Our concerns began in 2016, when it became clear that community activism was necessary in Merrimack, New Hampshire.

History

In March of 2016, NH DES ordered the closing of two of the six Merrimack public water wells as they tested over the state regulatory limit at that time for the combined PFOA/PFOS total of 70 ppt. Residents were stunned to find out that they had been drinking tasteless and odorless toxic chemicals for at least 2 decades. DES has stated that contamination of our closed wells has been attributed to air emissions of PFAS use at the Saint Gobain facility that accumulated in soil and traveled into groundwater. Despite PFOA and PFOS being voluntarily phased out years ago by manufacturers such as Dupont and 3M, the ongoing use use of replacement chemical blends in the same class by users such as Saint Gobain have not been disclosed or regulated in air or groundwater. Although PFOA and PFOS were the only chemicals in this class to be identified as problematic to our residents, what we have since learned is that air emissions and industry discharges from Saint Gobain Performance Plastics and an additional significant user of PFAS chemicals, TCI, have resulted in the presence of 21 additional PFAS chemicals in our entire community water supply.

On-site groundwater test results at the Saint Gobain property show the presence of at least 34 PFAS compounds including data for PFOA alone of up to 69,500 ppt. Additional test results for stormwater outfall, discharge into waterways, wastewater disposal and air emissions show the presence of high levels of multiple PFAS compounds. Cumulatively the numbers and the list of compounds in water tests are alarming while concern about air stack emissions has been verified by an analysis by the EPA ORD identifying 190 PFAS compounds as an ongoing contamination pathway. NH DES set a preliminary offsite investigation area of 65 square miles, with Saint Gobain only assuming remediation responsibility for a much smaller area.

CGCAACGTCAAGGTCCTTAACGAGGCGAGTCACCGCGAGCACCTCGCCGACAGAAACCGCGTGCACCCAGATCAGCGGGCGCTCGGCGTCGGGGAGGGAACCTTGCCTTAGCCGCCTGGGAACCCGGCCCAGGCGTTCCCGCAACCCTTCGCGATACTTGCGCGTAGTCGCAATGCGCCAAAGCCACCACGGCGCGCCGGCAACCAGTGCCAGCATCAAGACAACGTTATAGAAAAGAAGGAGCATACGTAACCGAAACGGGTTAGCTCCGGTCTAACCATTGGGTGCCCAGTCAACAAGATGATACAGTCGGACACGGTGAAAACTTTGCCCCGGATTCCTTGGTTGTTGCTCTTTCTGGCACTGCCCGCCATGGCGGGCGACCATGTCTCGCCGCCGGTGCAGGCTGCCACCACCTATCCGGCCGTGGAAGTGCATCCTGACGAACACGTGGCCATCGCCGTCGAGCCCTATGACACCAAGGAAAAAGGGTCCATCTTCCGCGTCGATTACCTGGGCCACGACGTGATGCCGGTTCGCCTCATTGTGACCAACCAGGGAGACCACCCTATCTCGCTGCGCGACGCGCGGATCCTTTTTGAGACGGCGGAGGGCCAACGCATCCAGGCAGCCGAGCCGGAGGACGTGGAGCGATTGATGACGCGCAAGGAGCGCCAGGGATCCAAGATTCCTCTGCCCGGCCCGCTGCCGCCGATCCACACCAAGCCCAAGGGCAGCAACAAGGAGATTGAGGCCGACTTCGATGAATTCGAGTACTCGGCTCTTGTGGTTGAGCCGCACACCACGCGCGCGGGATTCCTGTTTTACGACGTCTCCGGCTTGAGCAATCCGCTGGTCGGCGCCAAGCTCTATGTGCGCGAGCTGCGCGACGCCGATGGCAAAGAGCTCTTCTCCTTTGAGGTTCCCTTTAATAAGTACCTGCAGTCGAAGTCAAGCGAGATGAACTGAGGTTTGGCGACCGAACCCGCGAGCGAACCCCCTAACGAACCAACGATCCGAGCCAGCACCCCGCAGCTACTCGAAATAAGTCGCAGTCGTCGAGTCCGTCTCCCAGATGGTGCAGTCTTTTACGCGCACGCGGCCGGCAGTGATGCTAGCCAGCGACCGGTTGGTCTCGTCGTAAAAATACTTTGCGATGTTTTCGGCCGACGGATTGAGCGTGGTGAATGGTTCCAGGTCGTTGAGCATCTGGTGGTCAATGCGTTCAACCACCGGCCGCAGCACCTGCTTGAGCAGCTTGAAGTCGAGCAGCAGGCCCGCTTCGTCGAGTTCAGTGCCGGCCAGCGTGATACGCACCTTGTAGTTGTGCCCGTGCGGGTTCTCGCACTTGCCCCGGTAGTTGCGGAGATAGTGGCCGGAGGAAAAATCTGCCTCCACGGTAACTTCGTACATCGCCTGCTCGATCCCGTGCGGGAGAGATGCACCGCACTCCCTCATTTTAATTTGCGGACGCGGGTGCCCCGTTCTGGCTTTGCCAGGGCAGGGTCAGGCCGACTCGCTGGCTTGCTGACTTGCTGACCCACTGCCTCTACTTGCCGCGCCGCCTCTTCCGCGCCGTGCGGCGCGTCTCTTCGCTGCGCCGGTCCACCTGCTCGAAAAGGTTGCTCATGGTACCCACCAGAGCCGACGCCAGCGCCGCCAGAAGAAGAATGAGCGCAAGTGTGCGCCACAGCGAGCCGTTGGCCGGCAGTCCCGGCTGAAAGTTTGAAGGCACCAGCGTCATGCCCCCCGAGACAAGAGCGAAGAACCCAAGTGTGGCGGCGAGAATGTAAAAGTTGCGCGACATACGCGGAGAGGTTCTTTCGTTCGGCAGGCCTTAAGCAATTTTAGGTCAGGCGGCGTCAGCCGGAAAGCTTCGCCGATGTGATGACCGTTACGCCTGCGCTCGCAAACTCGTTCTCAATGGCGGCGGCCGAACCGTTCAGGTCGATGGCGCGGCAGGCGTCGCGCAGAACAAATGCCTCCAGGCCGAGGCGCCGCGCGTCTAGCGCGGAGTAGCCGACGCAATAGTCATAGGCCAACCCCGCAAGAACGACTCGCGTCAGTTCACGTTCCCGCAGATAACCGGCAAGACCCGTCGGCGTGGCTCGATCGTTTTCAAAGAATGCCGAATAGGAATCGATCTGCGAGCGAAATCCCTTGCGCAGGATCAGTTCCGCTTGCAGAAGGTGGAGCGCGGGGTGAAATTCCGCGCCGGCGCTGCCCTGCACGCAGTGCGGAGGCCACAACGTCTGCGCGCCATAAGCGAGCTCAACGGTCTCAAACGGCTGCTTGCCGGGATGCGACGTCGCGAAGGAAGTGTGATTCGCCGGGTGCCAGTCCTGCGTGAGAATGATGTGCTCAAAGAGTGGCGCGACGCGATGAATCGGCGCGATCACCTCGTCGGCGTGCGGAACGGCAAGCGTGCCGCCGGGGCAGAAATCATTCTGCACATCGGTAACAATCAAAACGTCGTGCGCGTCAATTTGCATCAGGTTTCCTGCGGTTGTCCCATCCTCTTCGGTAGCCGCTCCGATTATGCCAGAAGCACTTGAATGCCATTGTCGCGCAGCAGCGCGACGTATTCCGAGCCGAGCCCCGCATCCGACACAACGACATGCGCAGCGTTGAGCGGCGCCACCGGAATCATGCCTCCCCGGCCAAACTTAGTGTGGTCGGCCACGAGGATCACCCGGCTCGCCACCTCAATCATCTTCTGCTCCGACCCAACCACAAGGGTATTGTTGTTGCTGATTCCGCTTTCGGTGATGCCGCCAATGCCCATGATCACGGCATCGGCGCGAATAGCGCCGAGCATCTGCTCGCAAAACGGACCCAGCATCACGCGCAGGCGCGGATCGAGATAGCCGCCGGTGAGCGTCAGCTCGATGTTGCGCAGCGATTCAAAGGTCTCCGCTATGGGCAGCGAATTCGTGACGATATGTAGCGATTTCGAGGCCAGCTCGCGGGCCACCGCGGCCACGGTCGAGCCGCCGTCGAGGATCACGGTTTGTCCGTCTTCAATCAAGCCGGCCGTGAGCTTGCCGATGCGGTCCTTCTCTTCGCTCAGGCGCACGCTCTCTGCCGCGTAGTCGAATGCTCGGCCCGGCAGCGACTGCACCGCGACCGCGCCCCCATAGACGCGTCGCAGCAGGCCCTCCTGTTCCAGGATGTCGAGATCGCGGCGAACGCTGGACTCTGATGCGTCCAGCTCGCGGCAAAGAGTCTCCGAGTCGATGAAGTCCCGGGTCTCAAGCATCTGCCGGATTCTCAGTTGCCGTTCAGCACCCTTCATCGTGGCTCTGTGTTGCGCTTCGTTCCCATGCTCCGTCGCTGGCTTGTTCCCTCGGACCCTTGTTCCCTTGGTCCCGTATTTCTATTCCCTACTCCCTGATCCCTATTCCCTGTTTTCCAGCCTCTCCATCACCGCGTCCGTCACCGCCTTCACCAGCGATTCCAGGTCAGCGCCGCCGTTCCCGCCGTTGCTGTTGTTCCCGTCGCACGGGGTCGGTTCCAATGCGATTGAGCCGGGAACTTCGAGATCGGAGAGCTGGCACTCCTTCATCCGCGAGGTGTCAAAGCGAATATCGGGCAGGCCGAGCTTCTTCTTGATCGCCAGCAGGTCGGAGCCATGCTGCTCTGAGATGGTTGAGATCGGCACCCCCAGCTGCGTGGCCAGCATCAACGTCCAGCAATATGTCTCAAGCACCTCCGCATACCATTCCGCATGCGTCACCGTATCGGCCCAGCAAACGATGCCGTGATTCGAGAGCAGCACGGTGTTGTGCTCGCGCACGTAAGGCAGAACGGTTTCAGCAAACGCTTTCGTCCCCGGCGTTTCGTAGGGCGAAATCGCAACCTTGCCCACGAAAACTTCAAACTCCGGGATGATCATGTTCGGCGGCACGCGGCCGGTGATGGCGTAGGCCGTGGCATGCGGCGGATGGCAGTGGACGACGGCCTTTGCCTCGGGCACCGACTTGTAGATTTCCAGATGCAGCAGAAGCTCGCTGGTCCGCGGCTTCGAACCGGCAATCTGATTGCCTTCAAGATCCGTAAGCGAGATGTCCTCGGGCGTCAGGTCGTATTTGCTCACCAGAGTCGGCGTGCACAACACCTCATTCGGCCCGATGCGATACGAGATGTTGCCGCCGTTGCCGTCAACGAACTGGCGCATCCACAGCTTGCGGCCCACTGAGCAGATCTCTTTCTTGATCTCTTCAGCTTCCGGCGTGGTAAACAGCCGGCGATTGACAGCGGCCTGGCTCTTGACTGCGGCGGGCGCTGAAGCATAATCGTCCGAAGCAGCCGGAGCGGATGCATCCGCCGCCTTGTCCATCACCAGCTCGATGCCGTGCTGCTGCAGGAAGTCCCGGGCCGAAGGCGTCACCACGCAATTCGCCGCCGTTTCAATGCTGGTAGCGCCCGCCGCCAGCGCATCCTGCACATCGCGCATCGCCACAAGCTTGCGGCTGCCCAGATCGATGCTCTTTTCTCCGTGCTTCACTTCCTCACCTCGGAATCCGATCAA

Offsite investigations in a limited area agreed to by Saint Gobain, using the controversial EPA federal advisory of 70 ppt for only PFOA and PFOS combined have resulted in 758 private wells being designated as unsafe in addition to the 2 public water supply wells. Due to the lack of effective regulatory guidance from the EPA, states such as NH have been left on their own to struggle with a pathway forward and residents have had no choice but to become their own self educated advocates.





Our goals

  • Water filtration of all public wells to stop PFAS exposure via water consumption

  • Remediation of all PFAS impacted private
    wells and access to a clean water source

  • More protective regulatory water standards combining all PFAS chemicals

  • Air emission regulation for all PFAS

  • Improved communication and support for our PFAS impacted community from NHDES, NHDHHS and the ATSDR

  • Polluter responsibility and accountability

  • Physician support and education to provide health guidance to residents who have lived or worked in PFAS exposed communities

  • Access to PFAS blood testing

  • A scientific health study to examine the health effects of PFAS chemical exposure

  • Community support and education to better understand the multiple pathways of PFAS exposure and risks to health

  • Federal leadership including designating PFAS chemicals as hazardous substances